Redmark is very different from the other feedback tools listed here. It doesn’t offer any team functionality, and is thus best suited for freelancers. After your uploaded files have been reviewed and approved by your clients, it’s automatically added to your portfolio. Potential future clients can then find you based on this portfolio.

Redmark

Pros: It’s simple and easy, and reviewers never need to sign in.

Cons: Works for images only.

15. ProofHub

ProofHub is another all-in-one-solution that includes functions for review and feedback processes. It’s focused on providing tools for managing tasks, dates, and projects. It’s great if you don’t have other tools for these tasks yet, as the feedback part is really well-incorporated into them. Otherwise, you should look for another solution.

Proofhub

Pros: Good all-around project management.

Cons: The feedback-tool component is hard to integrate into existing work processes.

16. Slope

The Slope team used to be a creative agency in Detroit, but then started to develop a tool to fasten creative-review processes. Launched in 2016, Slope combines the assets of a feedback tool with the functions of a task-management tool such as Asana.

Slope

Pros: Version control, stage tracking.

Cons: More tailored to videos than to image files.

17. Concept.vu

Concept.vu is purely a feedback tool. You can upload JPGs, PNGs, GIFs, MP3s, and MP4s for your clients to review. They can click on the uploaded file and leave a visual marker and a comment.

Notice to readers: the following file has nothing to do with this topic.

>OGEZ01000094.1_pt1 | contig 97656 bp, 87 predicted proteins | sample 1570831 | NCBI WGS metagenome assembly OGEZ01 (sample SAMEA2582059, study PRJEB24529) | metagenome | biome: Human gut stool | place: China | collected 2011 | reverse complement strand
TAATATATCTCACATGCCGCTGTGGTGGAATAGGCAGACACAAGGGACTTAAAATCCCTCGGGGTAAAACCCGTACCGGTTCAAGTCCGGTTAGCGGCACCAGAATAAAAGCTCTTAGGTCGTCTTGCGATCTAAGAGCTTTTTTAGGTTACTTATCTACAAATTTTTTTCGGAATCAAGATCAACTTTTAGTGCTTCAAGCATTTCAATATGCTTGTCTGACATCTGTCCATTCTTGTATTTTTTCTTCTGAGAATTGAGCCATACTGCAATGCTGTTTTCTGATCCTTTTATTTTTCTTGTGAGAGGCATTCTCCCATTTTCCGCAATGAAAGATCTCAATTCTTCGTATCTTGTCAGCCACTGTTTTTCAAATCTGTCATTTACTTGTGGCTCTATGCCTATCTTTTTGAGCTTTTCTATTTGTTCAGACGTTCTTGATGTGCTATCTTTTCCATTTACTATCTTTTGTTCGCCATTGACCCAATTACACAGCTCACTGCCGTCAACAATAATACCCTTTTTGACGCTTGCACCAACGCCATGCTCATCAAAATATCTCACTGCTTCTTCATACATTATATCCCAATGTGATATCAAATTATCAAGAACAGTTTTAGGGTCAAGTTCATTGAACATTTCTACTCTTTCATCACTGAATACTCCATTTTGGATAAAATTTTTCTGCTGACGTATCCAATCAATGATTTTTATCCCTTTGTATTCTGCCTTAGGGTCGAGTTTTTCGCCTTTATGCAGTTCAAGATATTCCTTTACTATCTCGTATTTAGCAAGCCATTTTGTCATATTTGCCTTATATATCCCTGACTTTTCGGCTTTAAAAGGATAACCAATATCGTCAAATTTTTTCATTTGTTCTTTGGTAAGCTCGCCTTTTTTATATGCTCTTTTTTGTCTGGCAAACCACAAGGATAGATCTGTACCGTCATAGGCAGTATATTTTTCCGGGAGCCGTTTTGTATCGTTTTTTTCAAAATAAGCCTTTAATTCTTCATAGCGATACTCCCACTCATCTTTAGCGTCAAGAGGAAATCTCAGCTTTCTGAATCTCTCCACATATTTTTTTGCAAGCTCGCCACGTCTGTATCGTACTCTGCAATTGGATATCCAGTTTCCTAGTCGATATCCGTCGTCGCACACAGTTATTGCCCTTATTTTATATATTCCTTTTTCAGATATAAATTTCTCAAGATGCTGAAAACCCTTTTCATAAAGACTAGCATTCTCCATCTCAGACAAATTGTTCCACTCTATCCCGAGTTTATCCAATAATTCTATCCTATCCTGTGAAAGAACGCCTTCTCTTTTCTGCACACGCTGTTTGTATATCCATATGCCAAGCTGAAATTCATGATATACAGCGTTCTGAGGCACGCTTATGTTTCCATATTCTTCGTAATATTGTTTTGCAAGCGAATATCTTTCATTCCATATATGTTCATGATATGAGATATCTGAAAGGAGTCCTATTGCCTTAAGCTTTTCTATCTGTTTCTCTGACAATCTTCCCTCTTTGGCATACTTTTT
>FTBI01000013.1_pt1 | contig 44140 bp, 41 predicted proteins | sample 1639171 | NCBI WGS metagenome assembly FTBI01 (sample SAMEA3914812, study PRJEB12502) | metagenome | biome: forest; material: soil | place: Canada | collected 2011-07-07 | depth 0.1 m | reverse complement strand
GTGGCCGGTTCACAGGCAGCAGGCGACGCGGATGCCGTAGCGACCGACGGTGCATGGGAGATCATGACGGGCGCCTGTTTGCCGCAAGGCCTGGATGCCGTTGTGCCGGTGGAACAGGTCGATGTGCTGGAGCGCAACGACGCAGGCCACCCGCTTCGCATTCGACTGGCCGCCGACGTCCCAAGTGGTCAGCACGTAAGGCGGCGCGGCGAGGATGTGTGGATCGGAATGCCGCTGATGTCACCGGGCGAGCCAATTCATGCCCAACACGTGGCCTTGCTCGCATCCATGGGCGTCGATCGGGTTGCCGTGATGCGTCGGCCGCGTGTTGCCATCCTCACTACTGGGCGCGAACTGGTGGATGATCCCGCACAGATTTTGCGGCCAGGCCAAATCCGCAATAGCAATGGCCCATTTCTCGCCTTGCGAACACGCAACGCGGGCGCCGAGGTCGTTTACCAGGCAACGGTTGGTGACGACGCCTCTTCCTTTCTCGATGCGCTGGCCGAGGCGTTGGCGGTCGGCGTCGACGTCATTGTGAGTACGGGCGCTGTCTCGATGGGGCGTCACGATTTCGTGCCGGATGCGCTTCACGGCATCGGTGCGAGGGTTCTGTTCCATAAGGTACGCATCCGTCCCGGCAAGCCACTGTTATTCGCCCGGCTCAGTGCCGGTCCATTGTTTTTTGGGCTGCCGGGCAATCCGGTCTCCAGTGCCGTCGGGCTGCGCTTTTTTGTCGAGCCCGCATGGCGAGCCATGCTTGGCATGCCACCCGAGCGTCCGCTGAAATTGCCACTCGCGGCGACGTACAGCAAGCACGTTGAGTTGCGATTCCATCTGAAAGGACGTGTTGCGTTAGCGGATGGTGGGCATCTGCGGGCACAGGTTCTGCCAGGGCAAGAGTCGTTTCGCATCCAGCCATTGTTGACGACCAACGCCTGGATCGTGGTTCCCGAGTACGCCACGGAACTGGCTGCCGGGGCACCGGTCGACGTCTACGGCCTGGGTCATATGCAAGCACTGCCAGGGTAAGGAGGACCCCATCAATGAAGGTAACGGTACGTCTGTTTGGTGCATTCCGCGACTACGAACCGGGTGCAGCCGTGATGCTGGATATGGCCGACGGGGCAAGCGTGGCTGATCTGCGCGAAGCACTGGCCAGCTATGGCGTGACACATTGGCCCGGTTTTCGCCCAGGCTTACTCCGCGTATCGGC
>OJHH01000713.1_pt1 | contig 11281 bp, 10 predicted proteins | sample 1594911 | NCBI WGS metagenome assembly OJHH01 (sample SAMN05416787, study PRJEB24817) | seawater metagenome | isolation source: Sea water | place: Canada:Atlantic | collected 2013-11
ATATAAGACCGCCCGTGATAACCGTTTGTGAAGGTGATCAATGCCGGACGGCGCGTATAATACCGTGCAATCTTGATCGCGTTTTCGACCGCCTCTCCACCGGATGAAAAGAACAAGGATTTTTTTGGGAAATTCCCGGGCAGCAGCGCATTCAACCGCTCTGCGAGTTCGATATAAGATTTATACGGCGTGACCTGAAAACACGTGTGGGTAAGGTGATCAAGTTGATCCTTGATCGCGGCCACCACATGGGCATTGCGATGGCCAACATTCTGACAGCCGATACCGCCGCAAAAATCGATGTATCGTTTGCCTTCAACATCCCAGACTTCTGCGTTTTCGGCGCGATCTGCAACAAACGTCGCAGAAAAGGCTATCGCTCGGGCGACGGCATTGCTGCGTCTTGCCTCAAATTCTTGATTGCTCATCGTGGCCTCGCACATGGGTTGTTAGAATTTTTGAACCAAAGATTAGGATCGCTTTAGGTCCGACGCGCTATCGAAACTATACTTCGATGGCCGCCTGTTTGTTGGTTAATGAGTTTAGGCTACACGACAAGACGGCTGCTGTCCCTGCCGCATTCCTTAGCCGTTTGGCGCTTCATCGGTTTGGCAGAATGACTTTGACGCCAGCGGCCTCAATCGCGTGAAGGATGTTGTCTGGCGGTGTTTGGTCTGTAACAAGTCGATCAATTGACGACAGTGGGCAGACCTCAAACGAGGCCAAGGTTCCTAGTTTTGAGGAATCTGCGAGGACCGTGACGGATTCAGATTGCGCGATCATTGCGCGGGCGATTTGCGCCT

Concept.vu

Pros: Customized URLs, very simple.

Cons: Doesn’t support PDFs and a lot of other file formats.

18. InMotionNow

InMotionNow was initially founded in 1999 as Proof-it-Online before it evolved from a mere approval tool into a more complex project management tool. The tool that evolved from this starting point was created in 2012. It’s basically a tool for marketing managers, which is why its functions are way more complex and tailored to the management aspect of creating ad campaigns.

InMotionNow

Pros: Nice concept and mobile app available. You can mark areas within the file.

Cons: Very complex user interface, and not very easy to understand at first.

19. Frankie

Frankie is a browser-based tool from Australia. It specializes in videos and images, but it also works for PDFs. You can invite reviewers by simply using a simple link-via-email invite. An interesting feature is that the review process is synchronized, which means that the team members can see recently added comments right away without being bound to refresh the browser page.  

kitty image

Pros: You can draw into the file with a synchronized live review.

Cons: Not optimized for mobile use. The review status is unclear. You can’t process the comments on the file, sort, search, or filter them. Also, it's quite expensive compared to its features.

What’s Your Favorite Feedback Tool?

Of course, there are tons of solutions out there for collecting feedback from your team members and clients. Thus, the list of feedback tools can be extended even further. But we tried to offer you a quite wide-ranging selection, while simultaneously trying to keep it brief. We hope you’ll find an adequate feedback tool that will fulfill your needs on this list.

With a lot of passion and interest for creative writing and digital media, she always tries to learn new things every day.